"The Everest of Memorization Tests"

You know you're in trouble when step 1 is "Memorize the first 10,000 digits of Pi: forwards, backwards, and out of order."

That's what I've spent the last few weeks doing. Or, as my wonderful wife Beth said, "You realize that attempting to do that in only a few weeks is insane, right?" Yes dear...but what a challenge.

Several weeks ago my friend Nelson Dellis, a fellow memory athlete, suggested we not only both attempt to break a world record in memory, but we do it against each other - to encourage each other and compete to see who could break the record by the most (if it was even possible to break the record). 

Making it trickier: he wanted to do it on September 21st, World Alzheimer's day, to bring awareness to the disease and educate people about it. We also are working to help scientists who are researching memory in order to eventually find a cure.

Like a good friend (and an idiot), I said yes. 

Who cares that I'd have to fly to San Diego right after doing a big keynote address Tuesday morning in Philadelphia? No problem.

The challenge: memorize the first 10,000 digits of Pi in 5-digit segments. For the record, judges will call out random 5-digit segments from anywhere in the first 10,000 digits, always from different thousands. In other words, the first segment may come from the 6,000-7,000 bunch, the second segment from the 1,000-2,000 bunch, etc. 

We will have to know Pi well enough that we can tell the judge the five digit segment prior and following the one they've given us. Randomly, no hints, no context. 

I memorize using pictures and storing the information in a series of locations (the rooms in my house, my town, nearby towns, etc.) The way it works out, it's 2,000 pictures. Each picture contains the five digits of a segment. 

Imagine someone giving you 2,000 pictures you've never seen before, in order from 1-2,000. Your mission, should you choose to accept it, is to memorize those pictures well enough that you know the order perfectly, even out of context.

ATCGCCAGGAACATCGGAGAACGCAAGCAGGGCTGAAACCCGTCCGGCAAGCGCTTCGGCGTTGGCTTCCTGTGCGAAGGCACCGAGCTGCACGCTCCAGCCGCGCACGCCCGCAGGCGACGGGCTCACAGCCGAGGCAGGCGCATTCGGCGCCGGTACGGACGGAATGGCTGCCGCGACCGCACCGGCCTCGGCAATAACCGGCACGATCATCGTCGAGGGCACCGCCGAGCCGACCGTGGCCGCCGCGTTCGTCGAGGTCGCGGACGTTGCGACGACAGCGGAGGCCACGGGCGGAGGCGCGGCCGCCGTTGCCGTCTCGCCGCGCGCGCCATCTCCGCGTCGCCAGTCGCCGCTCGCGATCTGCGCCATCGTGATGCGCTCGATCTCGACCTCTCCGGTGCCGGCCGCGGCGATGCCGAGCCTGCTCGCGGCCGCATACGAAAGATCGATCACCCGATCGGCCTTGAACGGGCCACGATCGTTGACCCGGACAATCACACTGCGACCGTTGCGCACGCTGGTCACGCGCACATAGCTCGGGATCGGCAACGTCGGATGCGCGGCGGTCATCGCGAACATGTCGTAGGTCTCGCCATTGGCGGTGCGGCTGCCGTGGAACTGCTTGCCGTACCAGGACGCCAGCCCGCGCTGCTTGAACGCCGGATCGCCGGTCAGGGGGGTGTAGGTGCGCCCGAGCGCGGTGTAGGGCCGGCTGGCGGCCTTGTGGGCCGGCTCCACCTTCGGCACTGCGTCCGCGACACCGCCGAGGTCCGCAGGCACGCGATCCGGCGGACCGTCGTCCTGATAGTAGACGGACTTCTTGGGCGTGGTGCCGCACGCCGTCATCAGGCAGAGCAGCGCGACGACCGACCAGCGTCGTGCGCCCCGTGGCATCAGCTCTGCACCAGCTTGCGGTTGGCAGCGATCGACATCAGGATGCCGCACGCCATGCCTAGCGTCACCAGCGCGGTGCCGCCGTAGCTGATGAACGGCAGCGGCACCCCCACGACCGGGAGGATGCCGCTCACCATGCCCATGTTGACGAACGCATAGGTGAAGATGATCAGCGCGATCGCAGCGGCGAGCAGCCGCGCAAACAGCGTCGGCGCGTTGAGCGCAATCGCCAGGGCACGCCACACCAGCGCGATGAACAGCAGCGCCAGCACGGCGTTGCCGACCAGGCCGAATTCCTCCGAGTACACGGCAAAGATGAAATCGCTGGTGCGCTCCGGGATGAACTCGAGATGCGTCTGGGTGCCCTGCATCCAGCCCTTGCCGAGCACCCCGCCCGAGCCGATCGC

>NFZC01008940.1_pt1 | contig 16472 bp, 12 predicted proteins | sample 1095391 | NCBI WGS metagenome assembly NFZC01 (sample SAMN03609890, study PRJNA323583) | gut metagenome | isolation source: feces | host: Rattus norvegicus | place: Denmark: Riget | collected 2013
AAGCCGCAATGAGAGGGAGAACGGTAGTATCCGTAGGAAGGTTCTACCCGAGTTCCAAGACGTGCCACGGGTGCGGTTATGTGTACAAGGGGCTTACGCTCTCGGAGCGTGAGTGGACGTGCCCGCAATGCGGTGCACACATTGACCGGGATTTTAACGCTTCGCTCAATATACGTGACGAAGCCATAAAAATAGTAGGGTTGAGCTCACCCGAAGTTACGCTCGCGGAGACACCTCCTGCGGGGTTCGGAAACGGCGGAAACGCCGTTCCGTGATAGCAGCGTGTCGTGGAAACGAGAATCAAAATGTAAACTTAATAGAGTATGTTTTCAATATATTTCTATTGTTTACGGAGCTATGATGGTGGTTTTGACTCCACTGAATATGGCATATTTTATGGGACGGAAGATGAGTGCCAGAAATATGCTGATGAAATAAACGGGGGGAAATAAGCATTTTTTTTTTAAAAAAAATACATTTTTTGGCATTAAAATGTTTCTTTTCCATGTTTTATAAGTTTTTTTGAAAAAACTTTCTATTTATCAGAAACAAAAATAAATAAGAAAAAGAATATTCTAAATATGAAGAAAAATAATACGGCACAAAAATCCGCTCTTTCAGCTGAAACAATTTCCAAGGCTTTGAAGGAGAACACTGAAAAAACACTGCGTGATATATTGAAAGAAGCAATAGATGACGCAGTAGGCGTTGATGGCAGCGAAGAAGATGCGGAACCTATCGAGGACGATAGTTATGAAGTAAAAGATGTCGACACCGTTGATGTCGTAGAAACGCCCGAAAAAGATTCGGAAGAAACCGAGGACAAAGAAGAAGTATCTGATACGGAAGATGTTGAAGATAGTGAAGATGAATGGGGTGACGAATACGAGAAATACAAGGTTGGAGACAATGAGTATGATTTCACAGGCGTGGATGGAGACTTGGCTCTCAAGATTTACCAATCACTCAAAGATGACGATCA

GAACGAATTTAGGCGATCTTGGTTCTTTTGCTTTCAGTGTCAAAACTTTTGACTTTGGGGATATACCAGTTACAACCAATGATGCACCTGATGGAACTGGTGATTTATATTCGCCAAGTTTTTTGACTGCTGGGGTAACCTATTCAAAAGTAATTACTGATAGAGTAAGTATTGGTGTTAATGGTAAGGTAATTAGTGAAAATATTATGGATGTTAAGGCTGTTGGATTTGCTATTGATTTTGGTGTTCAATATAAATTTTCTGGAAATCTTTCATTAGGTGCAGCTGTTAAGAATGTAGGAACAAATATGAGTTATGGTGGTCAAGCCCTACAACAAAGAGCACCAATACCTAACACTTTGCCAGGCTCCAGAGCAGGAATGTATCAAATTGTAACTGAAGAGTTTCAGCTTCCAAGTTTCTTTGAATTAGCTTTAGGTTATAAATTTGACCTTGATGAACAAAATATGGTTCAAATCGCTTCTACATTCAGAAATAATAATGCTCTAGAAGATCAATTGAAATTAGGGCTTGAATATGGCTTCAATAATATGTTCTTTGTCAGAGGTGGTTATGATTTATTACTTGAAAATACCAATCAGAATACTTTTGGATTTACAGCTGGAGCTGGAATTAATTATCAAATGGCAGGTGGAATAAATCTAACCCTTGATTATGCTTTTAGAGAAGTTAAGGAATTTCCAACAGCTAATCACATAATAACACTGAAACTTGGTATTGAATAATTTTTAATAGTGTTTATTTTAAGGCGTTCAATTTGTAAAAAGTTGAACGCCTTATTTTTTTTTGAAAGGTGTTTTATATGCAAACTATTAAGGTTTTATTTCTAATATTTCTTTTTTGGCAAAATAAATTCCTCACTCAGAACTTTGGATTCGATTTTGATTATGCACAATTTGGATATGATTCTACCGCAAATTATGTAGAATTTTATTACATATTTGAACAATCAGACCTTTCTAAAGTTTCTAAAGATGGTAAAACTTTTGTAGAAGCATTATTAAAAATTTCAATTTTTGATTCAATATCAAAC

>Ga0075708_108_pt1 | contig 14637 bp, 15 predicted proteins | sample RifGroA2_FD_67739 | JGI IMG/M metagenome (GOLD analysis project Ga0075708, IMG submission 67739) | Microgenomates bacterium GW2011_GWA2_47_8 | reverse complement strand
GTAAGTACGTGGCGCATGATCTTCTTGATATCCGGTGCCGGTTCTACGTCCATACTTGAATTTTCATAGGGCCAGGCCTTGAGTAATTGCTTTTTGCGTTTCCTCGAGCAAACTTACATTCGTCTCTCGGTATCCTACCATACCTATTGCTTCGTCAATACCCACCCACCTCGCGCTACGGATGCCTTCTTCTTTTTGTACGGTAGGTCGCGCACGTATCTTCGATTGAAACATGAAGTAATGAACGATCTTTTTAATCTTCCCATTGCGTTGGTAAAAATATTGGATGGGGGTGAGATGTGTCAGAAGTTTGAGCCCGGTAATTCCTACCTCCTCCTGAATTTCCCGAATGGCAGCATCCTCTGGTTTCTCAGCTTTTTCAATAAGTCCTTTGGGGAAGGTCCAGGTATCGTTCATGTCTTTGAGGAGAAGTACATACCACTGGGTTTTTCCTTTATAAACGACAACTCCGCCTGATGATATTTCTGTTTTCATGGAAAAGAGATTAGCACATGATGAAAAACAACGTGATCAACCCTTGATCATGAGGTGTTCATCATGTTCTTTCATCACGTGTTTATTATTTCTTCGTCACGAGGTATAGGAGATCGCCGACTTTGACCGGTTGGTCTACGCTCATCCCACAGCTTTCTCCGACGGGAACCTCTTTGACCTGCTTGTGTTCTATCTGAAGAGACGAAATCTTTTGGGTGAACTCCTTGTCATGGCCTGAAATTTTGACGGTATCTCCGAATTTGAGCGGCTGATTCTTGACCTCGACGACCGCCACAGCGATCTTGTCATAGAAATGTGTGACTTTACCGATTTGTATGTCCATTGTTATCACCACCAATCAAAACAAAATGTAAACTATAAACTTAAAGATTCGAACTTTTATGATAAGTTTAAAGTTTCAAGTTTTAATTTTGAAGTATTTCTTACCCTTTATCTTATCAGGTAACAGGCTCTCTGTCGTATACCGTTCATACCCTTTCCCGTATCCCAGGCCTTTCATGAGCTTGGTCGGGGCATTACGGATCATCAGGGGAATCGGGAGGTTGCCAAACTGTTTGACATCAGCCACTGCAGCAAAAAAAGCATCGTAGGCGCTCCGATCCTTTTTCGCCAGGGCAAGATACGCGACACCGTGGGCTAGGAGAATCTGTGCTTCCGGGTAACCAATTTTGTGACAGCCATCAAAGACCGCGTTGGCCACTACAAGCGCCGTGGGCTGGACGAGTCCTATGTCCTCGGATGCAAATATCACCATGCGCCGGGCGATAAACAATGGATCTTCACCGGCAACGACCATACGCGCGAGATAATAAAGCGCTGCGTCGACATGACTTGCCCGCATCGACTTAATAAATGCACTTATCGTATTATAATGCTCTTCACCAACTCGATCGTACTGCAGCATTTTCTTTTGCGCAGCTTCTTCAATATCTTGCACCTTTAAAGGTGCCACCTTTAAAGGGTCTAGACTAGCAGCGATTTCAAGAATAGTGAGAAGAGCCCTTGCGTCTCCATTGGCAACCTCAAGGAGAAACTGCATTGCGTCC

Making it more troublesome: imagine some of those pictures are really, really similar. For example, a lion tamer sledding down a hill and running over a bunny, and Joey from friends sledding down another hill, running over another bunny. AND a soldier sledding down another hill running over a bunny. And Joey from friends sledding down yet a different hill running over a clown (sorry, Barry Lubin/Grandma!). 

(This paragraph for memory geeks only: I have a PAO system, 2-2-2, and have resisted developing a 3-digit system. Since the challenge involves memorizing Pi in 5-digit segments, this would be the perfect motivator to do a three digit system and do P-O.)

I wasted time trying to work out a new system for memorizing this much data, eventually throwing it out when it became apparent that the new system would take too long to develop.

I was cruising along pretty well, memorizing 1,000 and reviewing every other day, when we had first a small family emergency, then a huge family emergency where I was unable to memorize for many days. Family definitely comes first, and thankfully the situation has worked itself out and ended well (whew!). But it set me back by almost two weeks.

Now I'm sitting in the airport, big gig done, ready to fly to California, and hoping that the past week of cramming has been enough.

My last Pi session with my wife a few days ago was depressing. I remembered many in a row, perfectly and quickly, then would hear a segment and have no idea...it was like I had never even thought of that picture before. I'd ask her to give me clues, the segments before and after, and even that wouldn't help. 

I figure out of the 2,000 pictures, I know 1,800-1,850 really well. That leaves way too many that I don't know well enough. On my drive to my presentation yesterday, I spent five hours listening to the numbers read out, hoping that would help. Now I have a 9 hour trip to San Diego to continue cramming!

More details of the challenge here: http://bradzupp.com/media

Follow us on Facebook Live Wednesday, September 21 starting at noon Pacific, 3pm eastern. We'll each be attempting the record three times, so tune in to watch on Extreme Memory Challenge page. (I'll also try to stream it on my page: https://www.facebook.com/brad.zupp